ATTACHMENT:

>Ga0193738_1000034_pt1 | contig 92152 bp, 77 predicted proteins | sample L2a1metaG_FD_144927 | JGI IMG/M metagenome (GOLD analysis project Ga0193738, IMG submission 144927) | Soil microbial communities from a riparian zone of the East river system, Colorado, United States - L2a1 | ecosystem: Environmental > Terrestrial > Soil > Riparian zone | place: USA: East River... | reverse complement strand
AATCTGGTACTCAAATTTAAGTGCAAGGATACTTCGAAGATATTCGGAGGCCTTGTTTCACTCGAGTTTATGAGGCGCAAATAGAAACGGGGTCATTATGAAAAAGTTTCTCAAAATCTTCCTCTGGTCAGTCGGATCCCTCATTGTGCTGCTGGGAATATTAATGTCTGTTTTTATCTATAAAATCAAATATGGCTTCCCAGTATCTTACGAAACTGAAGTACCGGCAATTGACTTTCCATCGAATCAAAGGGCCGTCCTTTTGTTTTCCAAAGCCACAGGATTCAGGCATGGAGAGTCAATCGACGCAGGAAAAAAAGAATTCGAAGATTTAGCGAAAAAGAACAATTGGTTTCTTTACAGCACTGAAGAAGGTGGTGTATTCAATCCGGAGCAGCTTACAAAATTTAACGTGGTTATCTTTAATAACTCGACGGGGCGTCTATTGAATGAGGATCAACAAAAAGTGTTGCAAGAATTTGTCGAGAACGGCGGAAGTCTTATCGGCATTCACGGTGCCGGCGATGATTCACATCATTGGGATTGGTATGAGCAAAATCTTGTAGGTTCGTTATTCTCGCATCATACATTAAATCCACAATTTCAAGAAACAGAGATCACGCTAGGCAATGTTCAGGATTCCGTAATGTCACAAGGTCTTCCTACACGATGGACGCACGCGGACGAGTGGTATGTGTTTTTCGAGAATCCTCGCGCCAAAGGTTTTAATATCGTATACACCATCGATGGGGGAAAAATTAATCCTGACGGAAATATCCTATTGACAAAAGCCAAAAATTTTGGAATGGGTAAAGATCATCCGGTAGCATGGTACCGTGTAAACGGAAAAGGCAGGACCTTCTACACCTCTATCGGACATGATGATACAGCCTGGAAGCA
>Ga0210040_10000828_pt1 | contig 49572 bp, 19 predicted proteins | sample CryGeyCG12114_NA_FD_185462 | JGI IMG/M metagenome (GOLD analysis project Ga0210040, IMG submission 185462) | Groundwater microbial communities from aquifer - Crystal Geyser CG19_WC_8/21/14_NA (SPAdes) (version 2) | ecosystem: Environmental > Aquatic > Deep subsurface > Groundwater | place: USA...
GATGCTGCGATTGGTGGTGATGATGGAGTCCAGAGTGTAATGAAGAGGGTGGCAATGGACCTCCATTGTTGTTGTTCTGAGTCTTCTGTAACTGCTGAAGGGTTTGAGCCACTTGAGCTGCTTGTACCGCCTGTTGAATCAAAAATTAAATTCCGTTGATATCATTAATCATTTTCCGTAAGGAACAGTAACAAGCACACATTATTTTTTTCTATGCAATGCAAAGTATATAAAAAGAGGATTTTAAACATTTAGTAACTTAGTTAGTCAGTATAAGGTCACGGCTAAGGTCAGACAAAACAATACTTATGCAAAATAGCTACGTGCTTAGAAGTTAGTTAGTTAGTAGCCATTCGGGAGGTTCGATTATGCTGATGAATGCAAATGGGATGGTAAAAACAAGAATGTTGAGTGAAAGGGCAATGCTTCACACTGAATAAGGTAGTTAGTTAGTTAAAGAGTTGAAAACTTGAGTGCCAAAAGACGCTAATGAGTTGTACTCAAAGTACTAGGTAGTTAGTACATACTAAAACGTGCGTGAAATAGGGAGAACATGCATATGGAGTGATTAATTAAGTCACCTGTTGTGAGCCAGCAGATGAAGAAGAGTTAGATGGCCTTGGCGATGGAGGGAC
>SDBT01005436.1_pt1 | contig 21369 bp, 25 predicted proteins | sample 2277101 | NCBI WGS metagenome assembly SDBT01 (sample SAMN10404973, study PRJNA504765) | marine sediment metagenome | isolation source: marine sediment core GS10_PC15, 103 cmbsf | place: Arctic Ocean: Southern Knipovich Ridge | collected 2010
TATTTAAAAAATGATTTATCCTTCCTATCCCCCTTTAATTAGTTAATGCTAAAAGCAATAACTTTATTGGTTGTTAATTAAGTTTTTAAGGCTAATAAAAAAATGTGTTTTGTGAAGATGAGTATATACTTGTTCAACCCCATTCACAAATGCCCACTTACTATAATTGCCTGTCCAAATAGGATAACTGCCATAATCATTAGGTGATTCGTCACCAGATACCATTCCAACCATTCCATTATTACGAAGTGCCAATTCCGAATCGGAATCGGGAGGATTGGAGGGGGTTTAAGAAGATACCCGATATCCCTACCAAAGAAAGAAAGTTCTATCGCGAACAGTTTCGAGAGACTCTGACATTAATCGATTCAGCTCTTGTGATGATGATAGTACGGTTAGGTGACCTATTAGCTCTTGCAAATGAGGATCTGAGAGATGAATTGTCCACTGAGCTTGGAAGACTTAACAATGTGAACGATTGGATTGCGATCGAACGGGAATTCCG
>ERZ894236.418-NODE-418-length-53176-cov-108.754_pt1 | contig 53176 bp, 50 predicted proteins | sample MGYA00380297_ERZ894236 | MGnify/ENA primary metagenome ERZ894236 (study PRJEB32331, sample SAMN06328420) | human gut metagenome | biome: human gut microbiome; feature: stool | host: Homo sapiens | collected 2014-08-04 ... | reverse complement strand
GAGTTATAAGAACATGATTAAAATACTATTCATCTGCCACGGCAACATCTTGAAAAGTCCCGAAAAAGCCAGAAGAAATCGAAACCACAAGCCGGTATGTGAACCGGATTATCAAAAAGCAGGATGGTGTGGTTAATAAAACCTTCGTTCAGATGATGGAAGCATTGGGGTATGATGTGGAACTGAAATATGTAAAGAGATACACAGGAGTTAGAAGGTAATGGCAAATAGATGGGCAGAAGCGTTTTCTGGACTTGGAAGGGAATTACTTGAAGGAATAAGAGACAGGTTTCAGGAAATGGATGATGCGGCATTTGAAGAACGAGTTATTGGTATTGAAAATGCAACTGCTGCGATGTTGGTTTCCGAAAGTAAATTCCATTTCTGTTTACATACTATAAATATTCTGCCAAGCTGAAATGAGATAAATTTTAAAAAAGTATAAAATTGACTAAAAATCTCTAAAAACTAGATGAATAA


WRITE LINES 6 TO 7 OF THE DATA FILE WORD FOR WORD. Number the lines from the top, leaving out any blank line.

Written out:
TATTTAAAAAATGATTTATCCTTCCTATCCCCCTTTAATTAGTTAATGCTAAAAGCAATAACTTTATTGGTTGTTAATTAAGTTTTTAAGGCTAATAAAAAAATGTGTTTTGTGAAGATGAGTATATACTTGTTCAACCCCATTCACAAATGCCCACTTACTATAATTGCCTGTCCAAATAGGATAACTGCCATAATCATTAGGTGATTCGTCACCAGATACCATTCCAACCATTCCATTATTACGAAGTGCCAATTCCGAATCGGAATCGGGAGGATTGGAGGGGGTTTAAGAAGATACCCGATATCCCTACCAAAGAAAGAAAGTTCTATCGCGAACAGTTTCGAGAGACTCTGACATTAATCGATTCAGCTCTTGTGATGATGATAGTACGGTTAGGTGACCTATTAGCTCTTGCAAATGAGGATCTGAGAGATGAATTGTCCACTGAGCTTGGAAGACTTAACAATGTGAACGATTGGATTGCGATCGAACGGGAATTCCG
>ERZ894236.418-NODE-418-length-53176-cov-108.754_pt1 | contig 53176 bp, 50 predicted proteins | sample MGYA00380297_ERZ894236 | MGnify/ENA primary metagenome ERZ894236 (study PRJEB32331, sample SAMN06328420) | human gut metagenome | biome: human gut microbiome; feature: stool | host: Homo sapiens | collected 2014-08-04 ... | reverse complement strand